Glitterer, a relatively new project for Title Fight’s Ned Russin, is the result of the musician challenging himself. Russin, who plays bass and sings for the internationally touring post-punk band from Kingston, Pa., started poking around with a MIDI controller.

“A couple years before that I wrote a batch of songs but never could quite finish them, and the instrument literally sat in a drawer in my desk and I kind of forgot about it,” says Russin. “And around May of 2017 I kind of had a bit of free time and had the desire to do something new and picked it up again without any really specific intentions in mind, besides trying something that I thought was good.”

With the MIDI (musical instrument digital interface) keyboard, he explains, “There’s a very specific sound that I made, and I feel like the first batch of songs was me figuring out how that’s supposed to sound and I can tinker with it.”

Several shows and two releases in, Glitterer continues to take form and is a priority for Russin, who says he does not have an update on Title Fight, which been dormant since touring in support of 2016’s “Hyperview” album. Glitterer will perform Thursday night at Karl Hall in Wilkes-Barre.

Russin released the first Glitterer EP in 2017 and put out its first full-length album, “Looking Through the Shades,” last month. While he started Glitterer in New York City, where he attended Columbia, and recently moved to Washington, D.C., Russin tracked the new album at his family home in Kingston. Russin worked alone for the EP but says he “wanted to have other people in the room with me” for the LP. His brother, Ben, played drums, and Alexander Giannascoli — aka (Sandy) Alex G — and Arthur Rizk coproduced. Like “Hyperview,” it was released on the venerable indie label Anti-.

When touring the EP, Russin pulled out the vocals from the finished recordings and used the backing tracks as the basis for the live songs. Now that he has two releases, which were recorded differently, he’s doing it a bit differently.

“With the new record having new instrumentation and amps and real drums, I basically went into the demos I made before the LP and kind of built the songs again because there’s a discrepancy between the sonics of the new record and the sonics of the old record,” he says.

“So I basically rebuilt everything and use those, mesh it all together and make a setlist out of that,” he continues. “I try to have it flow pretty nonstop. I think the songs are short and the energy is good, and I don’t want to lose that.”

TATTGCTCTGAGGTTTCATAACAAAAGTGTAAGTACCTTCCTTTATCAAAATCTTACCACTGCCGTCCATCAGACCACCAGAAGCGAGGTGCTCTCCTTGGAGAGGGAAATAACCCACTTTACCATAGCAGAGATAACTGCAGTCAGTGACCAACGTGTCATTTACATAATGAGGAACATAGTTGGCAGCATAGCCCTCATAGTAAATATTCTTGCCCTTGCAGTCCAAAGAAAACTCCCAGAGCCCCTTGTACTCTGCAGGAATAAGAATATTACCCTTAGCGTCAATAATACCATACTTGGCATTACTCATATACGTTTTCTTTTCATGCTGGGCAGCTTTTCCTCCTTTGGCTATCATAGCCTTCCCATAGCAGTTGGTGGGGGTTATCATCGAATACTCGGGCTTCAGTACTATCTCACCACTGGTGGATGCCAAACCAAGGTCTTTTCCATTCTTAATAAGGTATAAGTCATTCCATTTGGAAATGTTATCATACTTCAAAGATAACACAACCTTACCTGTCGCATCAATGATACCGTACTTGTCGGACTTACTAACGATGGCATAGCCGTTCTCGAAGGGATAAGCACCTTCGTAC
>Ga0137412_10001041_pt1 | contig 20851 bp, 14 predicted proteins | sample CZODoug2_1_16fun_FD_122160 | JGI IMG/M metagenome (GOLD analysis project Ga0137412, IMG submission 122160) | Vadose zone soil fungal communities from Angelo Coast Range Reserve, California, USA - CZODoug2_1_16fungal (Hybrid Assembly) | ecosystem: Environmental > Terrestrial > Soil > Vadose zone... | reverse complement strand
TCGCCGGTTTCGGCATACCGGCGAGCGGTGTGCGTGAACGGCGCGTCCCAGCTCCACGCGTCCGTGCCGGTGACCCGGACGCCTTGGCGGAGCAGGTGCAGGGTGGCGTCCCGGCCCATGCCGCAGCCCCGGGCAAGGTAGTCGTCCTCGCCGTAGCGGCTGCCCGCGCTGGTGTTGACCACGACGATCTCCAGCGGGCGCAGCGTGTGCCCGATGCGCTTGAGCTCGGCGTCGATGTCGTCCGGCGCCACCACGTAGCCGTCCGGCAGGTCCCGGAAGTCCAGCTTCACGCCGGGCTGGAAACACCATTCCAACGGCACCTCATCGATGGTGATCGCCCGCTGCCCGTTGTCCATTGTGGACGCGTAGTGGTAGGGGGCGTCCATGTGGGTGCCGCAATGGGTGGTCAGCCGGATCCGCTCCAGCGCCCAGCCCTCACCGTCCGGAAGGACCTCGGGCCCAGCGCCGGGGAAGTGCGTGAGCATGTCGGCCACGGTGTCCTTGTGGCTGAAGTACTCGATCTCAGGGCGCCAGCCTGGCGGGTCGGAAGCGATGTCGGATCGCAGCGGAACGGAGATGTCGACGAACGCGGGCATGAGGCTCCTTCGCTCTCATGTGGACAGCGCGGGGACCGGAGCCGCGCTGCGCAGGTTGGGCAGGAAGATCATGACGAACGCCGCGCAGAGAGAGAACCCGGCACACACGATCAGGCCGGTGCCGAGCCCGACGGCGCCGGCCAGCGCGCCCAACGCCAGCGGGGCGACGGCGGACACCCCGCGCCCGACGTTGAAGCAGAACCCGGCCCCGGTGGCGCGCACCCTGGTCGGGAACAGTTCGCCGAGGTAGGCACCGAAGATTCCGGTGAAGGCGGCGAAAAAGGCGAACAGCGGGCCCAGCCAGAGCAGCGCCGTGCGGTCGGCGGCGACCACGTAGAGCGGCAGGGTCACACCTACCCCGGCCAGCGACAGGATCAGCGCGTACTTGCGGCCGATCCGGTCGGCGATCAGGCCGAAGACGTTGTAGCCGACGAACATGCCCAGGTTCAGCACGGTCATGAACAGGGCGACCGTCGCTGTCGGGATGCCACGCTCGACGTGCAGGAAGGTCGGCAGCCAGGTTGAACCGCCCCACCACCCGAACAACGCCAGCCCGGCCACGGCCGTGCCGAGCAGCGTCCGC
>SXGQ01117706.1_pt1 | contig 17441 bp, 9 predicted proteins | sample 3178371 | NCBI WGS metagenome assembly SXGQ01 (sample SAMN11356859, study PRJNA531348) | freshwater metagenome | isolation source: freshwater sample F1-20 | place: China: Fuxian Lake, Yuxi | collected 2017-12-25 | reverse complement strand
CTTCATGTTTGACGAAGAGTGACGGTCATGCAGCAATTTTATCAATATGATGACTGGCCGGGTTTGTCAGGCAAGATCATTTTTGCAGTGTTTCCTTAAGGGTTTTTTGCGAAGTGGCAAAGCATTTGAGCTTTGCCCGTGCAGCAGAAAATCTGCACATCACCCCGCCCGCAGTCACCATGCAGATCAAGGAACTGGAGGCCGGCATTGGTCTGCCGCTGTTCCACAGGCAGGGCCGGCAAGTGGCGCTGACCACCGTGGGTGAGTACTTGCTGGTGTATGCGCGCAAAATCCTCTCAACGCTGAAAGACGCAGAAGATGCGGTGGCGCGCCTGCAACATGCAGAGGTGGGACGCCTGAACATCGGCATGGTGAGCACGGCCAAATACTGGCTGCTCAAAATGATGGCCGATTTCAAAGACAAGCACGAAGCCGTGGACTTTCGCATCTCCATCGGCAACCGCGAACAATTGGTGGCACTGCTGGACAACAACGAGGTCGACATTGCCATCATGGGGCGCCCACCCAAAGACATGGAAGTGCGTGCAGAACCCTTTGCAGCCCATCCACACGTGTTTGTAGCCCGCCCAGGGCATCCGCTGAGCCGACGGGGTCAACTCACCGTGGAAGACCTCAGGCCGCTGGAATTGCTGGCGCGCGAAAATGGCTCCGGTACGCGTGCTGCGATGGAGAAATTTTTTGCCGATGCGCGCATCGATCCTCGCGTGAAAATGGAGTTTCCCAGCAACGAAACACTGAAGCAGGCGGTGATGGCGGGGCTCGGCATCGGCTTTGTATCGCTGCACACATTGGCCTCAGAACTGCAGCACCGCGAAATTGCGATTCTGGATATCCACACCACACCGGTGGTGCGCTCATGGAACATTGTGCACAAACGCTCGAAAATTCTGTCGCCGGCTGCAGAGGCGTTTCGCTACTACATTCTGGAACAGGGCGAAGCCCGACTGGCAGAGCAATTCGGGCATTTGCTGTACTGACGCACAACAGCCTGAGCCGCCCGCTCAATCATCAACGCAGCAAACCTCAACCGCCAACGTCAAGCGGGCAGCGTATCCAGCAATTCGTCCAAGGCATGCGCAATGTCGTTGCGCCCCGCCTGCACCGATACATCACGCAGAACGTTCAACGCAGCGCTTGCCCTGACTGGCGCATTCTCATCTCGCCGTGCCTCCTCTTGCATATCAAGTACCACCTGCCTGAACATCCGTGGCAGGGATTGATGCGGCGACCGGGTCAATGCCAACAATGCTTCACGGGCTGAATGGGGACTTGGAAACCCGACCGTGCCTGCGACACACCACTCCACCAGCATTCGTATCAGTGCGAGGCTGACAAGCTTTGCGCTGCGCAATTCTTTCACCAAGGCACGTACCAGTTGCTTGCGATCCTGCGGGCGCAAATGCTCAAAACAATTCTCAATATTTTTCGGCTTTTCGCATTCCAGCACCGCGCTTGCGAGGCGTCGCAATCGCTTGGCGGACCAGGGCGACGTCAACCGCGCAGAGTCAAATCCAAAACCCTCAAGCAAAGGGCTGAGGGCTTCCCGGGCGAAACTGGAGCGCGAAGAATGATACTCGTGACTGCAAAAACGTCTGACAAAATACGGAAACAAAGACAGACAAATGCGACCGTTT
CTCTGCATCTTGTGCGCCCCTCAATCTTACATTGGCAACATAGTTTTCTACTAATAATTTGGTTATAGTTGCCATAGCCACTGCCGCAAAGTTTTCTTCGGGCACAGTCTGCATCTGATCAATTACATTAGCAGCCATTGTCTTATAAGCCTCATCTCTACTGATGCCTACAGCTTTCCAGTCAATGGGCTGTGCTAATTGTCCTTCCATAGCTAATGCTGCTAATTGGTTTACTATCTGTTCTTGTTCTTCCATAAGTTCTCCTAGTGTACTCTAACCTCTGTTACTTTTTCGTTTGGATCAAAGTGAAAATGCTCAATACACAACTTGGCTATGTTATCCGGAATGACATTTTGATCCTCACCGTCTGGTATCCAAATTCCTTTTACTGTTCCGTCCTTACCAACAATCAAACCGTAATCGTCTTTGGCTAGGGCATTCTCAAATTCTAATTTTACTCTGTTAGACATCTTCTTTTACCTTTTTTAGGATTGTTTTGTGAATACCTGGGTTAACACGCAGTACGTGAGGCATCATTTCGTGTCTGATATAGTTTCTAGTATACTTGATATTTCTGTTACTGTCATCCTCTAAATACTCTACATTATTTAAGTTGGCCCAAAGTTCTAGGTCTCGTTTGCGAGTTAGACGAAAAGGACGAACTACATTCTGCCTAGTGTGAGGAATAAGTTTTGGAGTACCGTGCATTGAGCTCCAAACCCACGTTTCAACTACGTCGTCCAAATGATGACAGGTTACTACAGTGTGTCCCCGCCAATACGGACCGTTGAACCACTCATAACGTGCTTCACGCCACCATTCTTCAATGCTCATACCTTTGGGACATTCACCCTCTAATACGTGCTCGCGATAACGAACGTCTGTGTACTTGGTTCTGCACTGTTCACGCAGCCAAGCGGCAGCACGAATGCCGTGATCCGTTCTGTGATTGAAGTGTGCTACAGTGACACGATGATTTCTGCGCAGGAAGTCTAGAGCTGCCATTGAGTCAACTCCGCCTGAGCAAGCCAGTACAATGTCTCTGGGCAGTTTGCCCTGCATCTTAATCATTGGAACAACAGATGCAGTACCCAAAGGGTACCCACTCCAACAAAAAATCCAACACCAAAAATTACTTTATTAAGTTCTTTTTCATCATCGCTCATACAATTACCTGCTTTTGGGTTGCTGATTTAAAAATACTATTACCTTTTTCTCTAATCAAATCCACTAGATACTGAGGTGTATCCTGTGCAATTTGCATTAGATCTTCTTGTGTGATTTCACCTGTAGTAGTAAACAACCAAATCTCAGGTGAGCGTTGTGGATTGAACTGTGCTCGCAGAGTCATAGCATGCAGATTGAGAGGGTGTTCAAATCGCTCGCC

Russin says he’s enjoyed the process of presenting a whole new side of himself on stage to listeners who know him from a hard-charging rock band.

“I still feel nervous — I do for every show — but I don’t feel nervous that I don’t know what I’m doing,” he says. “It’s obviously not the kind of energy where people are jumping off each other. … I can tell when people are looking at their friends, unsure what they’re doing there and if I’ve lost it, and I can see when they kind of start to get it and start listening to the music, and I think that’s part of this project and part of the challenge of doing it.”

The Karl Hall show presents an opportunity for Russin to return to NEPA, where Title Fight, as well as bands like Tigers Jaw and The Menzingers, got their start in an all-ages, DIY scene before rocketing to major tours and recognition well beyond their small-town roots.

“I think the best thing the area provided us with was boredom,” says Russin. “I think being in a place where we had to make our own fun made us practice a lot and made us have shows that were kind of crazy in a way, because what else are we going to do? There was nothing else for us to do. We couldn’t go to the bar. I guess you could go to a movie or something. Either go to a show and make your own music, or do nothing.

“We were trying to write stuff that people react to and feel and get behind. It was more than just entertainment. It wasn’t we were just trying to fill our time. We were trying to figure out who we were and say something about it and not feel like we had to do what everyone else was doing or act how everyone else was acting.”

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